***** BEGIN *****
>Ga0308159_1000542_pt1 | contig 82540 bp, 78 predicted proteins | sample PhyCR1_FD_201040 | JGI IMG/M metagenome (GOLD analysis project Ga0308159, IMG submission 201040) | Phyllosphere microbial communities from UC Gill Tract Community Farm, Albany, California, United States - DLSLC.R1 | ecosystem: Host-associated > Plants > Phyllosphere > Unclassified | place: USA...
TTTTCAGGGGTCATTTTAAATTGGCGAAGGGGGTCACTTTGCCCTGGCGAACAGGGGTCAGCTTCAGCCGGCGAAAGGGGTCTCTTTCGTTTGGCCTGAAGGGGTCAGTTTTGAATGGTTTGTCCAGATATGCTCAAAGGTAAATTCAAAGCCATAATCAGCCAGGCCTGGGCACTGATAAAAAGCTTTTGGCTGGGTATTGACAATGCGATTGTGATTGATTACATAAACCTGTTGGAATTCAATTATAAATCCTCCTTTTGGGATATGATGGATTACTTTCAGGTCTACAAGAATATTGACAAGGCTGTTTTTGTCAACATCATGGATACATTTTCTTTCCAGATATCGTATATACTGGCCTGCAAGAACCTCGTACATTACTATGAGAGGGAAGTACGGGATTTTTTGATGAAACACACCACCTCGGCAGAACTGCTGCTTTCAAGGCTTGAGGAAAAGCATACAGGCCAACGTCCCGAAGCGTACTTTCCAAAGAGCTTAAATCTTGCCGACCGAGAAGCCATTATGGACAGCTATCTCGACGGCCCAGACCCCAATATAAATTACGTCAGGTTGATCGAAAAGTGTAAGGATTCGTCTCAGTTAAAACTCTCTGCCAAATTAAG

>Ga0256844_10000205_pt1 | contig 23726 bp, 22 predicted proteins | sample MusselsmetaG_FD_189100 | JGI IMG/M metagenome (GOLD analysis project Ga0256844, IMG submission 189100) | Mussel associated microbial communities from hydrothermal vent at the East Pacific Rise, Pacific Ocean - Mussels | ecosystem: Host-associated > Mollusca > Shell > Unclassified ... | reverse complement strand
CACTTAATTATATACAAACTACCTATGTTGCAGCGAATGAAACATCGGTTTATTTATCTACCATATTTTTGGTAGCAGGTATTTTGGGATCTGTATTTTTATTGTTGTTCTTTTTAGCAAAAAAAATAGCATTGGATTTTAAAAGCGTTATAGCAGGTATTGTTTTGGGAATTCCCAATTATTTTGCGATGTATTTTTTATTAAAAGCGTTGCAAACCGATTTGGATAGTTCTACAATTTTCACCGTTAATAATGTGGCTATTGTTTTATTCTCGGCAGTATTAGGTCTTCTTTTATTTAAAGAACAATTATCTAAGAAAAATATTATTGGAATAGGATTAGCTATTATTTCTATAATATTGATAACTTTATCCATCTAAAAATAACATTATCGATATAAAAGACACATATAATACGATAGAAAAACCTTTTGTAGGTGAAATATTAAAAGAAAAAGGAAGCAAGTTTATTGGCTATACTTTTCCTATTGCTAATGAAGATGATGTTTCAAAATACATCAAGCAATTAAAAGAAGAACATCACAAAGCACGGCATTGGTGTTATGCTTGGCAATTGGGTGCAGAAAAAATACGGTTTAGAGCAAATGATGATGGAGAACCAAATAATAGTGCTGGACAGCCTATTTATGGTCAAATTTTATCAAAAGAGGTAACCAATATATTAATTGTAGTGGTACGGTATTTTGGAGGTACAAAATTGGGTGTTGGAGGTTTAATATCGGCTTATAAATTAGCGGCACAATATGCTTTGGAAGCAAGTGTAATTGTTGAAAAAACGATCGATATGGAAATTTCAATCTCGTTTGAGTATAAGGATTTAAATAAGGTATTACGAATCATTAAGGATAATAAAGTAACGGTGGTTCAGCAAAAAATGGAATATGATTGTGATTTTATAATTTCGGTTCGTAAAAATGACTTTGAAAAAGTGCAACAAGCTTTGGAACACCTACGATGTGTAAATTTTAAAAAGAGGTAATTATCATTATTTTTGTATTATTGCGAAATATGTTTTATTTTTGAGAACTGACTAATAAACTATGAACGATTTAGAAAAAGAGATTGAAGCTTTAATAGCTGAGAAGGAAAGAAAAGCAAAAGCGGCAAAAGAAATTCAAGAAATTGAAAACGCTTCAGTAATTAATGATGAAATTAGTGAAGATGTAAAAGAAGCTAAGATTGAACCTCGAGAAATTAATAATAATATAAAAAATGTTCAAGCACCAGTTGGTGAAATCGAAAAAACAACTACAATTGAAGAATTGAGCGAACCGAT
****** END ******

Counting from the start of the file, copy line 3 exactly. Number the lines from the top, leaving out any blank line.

>Ga0256844_10000205_pt1 | contig 23726 bp, 22 predicted proteins | sample MusselsmetaG_FD_189100 | JGI IMG/M metagenome (GOLD analysis project Ga0256844, IMG submission 189100) | Mussel associated microbial communities from hydrothermal vent at the East Pacific Rise, Pacific Ocean - Mussels | ecosystem: Host-associated > Mollusca > Shell > Unclassified ... | reverse complement strand